The remaining members of a U.S. missionary group who were kidnapped two months ago in Haiti have been freed, Haitian police and the church group said Thursday. The spokesman for Haiti’s National Police, Gary Desrosiers, confirmed to The Associated Press that the hostages had been released, but did not immediately provide additional details.
“We glorify God for answered prayer — the remaining 12 hostages are FREE!” Christian Aid Ministries said in a statement. “All 17 of our loved ones are now safe.”
A convoy of at least a dozen vehicles, including U.S. Embassy SUVs and Haitian National Police, brought the missionaries to the Port-au-Prince airport late Thursday afternoon from the missionary group’s offices in Titanyen, north of the capital.
Earlier, people at the Christian Aid Ministries campus could be seen hugging each other and smiling.
News of their release spread quickly in and around Berlin, Ohio, where CAM is headquartered.
“It’s an answer to prayer,” said Ruth Miller, who was working at the front desk of the town's Amish & Mennonite Heritage Center.
Berlin is in Holmes County, Ohio’s Amish heartland, and many Amish and Mennonites volunteer in CAM ministries and donate to it.
Wes Kaufman, who attends a church where some CAM leaders also worship, said many congregations had heeded the mission group's recent request to devote three days to fasting and praying over the situation.
“It’s amazing how God works,” Kaufman said as dined with family in nearby Walnut Creek at Der Dutchman, a restaurant featuring traditional Amish and Mennonite fare.
In Washington, White House Principal Deputy Press Secretary Karine Jean-Pierre praised the law enforcement work and Haitian officials who helped get the hostages freed. "We welcomed reports that they are free and getting the care that they need after their ordeal,” she said.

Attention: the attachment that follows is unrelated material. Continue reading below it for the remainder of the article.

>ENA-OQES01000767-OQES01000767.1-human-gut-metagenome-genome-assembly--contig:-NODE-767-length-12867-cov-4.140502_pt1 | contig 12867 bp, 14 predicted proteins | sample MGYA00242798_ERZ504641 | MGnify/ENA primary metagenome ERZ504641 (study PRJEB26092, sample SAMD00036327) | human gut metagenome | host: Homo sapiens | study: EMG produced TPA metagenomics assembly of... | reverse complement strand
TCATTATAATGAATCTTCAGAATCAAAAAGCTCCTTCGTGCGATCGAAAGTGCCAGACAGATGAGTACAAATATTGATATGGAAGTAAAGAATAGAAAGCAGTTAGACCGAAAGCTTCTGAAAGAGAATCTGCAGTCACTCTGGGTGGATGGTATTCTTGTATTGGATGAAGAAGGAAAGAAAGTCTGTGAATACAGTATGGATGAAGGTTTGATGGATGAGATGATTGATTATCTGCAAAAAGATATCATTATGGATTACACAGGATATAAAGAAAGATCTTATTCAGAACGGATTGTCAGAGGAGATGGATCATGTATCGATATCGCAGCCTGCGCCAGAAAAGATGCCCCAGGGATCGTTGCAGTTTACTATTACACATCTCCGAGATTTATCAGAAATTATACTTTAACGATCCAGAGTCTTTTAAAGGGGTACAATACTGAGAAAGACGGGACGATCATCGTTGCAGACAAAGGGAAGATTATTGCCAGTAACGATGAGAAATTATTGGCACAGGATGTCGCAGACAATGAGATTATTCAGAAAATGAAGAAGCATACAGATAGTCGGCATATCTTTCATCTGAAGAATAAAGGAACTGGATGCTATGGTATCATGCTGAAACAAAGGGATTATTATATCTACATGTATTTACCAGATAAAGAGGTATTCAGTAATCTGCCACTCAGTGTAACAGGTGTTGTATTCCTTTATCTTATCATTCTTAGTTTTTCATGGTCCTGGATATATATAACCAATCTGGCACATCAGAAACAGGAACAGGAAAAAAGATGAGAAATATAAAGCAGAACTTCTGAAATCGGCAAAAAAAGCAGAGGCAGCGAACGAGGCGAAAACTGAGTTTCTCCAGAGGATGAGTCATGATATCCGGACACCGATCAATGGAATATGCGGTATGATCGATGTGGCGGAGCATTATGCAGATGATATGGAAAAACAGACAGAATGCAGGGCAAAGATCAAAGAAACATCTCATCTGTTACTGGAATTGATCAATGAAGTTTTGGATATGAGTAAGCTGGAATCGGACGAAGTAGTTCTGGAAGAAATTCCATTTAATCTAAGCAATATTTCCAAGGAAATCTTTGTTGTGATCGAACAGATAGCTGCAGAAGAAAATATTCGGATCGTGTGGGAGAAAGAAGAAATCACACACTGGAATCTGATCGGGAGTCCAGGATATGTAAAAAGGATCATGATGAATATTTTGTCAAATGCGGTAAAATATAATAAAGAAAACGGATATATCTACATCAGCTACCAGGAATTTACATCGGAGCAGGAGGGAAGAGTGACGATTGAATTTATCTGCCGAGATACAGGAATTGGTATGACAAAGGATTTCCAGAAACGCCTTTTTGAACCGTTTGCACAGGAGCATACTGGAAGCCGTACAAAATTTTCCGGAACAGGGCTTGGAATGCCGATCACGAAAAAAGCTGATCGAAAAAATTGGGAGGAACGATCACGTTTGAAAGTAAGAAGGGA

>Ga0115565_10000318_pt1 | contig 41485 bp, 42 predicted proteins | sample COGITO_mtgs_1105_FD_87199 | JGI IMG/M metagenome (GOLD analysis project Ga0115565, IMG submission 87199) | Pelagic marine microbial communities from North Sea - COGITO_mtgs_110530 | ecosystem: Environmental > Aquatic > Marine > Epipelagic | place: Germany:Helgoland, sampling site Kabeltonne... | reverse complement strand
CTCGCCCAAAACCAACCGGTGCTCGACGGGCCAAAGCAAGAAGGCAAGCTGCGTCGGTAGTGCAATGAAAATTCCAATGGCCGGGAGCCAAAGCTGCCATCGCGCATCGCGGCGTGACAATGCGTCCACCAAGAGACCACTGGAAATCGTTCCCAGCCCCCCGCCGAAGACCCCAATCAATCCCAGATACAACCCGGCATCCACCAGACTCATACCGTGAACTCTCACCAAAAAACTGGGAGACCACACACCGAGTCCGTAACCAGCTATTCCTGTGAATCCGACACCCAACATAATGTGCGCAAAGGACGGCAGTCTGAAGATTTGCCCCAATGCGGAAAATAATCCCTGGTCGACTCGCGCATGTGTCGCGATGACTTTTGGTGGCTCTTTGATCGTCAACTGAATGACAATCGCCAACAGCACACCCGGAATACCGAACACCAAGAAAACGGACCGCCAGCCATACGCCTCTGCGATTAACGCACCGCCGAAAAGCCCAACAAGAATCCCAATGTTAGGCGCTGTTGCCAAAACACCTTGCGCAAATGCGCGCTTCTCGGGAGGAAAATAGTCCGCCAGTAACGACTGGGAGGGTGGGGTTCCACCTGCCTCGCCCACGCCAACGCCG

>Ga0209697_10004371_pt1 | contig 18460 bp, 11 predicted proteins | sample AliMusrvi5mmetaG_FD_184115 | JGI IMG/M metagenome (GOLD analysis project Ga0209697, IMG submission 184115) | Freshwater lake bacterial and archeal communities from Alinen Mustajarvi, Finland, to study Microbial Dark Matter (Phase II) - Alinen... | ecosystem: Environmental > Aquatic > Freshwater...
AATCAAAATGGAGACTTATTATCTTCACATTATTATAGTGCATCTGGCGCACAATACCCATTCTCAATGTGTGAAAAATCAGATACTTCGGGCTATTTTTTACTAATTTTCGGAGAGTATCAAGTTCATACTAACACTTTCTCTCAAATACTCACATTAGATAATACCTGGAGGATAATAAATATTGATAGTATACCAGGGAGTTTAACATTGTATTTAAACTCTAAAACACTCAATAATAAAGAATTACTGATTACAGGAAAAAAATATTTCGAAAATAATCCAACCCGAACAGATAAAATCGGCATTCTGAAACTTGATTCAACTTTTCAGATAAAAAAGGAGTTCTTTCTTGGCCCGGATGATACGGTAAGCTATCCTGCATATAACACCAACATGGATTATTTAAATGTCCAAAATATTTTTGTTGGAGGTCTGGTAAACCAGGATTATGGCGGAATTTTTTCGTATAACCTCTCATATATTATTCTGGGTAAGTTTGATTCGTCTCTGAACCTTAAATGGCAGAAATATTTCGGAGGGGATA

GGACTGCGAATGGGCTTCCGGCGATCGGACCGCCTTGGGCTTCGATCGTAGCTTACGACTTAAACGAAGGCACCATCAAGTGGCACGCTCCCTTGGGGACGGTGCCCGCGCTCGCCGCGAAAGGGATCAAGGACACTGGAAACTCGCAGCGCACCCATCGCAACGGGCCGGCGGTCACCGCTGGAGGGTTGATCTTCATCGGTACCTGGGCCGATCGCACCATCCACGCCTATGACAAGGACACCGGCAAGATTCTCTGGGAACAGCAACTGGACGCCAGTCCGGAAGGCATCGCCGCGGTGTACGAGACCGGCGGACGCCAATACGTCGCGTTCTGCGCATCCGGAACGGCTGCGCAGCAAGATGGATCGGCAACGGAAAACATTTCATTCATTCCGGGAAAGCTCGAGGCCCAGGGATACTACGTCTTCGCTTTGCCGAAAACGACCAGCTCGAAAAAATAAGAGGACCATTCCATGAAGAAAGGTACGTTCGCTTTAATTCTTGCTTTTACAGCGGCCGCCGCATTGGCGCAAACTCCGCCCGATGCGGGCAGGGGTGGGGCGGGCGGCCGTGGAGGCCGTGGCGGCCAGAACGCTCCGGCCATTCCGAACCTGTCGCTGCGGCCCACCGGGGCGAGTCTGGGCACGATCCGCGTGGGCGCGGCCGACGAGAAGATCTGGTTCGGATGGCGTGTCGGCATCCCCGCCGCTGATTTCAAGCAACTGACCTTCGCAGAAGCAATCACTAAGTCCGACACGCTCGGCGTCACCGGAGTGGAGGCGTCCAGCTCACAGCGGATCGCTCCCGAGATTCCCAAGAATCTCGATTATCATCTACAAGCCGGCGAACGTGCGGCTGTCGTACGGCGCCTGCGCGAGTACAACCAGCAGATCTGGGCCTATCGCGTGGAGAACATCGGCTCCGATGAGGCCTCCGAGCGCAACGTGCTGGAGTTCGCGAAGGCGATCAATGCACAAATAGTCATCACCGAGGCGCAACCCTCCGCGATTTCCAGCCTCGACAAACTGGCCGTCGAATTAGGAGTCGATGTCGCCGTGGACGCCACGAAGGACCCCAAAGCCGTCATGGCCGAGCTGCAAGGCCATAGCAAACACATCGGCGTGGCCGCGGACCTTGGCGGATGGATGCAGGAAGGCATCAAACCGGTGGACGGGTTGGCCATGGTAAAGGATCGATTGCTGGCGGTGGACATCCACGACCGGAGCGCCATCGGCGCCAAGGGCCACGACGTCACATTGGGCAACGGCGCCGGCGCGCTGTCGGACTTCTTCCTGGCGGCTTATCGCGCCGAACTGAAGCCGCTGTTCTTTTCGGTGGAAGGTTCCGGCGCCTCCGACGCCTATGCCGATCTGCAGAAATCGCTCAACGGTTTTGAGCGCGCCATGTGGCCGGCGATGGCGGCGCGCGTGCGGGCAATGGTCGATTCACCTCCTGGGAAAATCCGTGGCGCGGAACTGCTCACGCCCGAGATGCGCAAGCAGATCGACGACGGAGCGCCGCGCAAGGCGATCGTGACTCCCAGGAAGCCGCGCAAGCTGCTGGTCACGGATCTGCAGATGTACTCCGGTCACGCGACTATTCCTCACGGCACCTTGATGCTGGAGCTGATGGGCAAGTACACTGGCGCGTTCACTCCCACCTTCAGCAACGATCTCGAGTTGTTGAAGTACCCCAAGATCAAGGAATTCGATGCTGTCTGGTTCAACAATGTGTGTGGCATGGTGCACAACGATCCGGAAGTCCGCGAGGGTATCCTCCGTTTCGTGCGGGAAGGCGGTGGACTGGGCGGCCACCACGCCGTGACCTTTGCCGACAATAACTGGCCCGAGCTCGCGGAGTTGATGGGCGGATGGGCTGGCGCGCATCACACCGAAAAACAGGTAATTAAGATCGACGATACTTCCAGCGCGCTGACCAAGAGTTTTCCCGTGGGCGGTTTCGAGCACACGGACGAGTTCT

The missionaries were kidnapped by the 400 Mawozo gang on Oct. 16. There were five children in the group of 16 U.S. citizens and one Canadian, including an 8-month-old. Their Haitian driver also was abducted, according to a local human rights organization.
The gang's leader had threatened to kill the hostages unless his demands were met. Authorities have said 400 Mawozo was demanding $1 million per person, although it wasn’t clear if that included the children.
It remained unclear whether any ransom was paid or what efforts led to the hostages’ freedom.
Carleton Horst, a member of Hart Dunkard Brethren Church in Hart, Michigan, whose members were among the hostages, said church members received a text message Thursday morning from “someone connected to the situation” that all of the hostages had been released.
A mother and her five children, two of them adults, who belong to the church were among the hostages. Horst, who is friends with the family, said the church is rejoicing and he’s “elated that that portion of things is finally over, just praise the Lord for that.”
“We’re feeling great,” said the Rev. Ron Marks, a minister at the church.
“From what I gathered, they were treated relatively well,” Marks said later in a news conference held on Zoom.
Two of the hostages were released in November, and three more earlier this month. They were not identified, but members of the Hart congregation told local media in Michigan that two were from Hart.
In addition to Michigan, the hostages are from Wisconsin, Ohio, Tennessee, Pennsylvania, Oregon and Ontario, Canada, according to the missionary group.
“Today is the day we have been hoping for, praying for and working so hard to achieve,” said Congressman Bill Huizenga, whose western Michigan congressional district includes Hart.
“I want to thank members of the hostage negotiation team for their diligence in securing the safe release of all the hostages. This is a great day for families in Michigan and across the nation who have been worried about the safety of their loved ones,” Huizenga said.
Christian Aid Ministries is mainly staffed and supported by conservative Anabaptists — members of various Amish, Mennonite and related churches characterized by such things as plain dress, a belief in non-resistance to violence and separation from the dominant society.
The organization’s roots date to the 1980s, when it began working in then-communist Romania. It has since expanded worldwide but has been particularly active in Haiti.
CAM's work ranges from starting churches and providing food, school supplies and other materials to those in need, to disaster relief and putting up billboards with evangelistic messages.
Smith reported from Berlin, Ohio. AP writer Anna Nichols in Lansing, Michigan, and Colleen Long in Washington contributed to this report.
This story has been corrected to reflect that a woman and five children who belong to the church were hostages, not four children.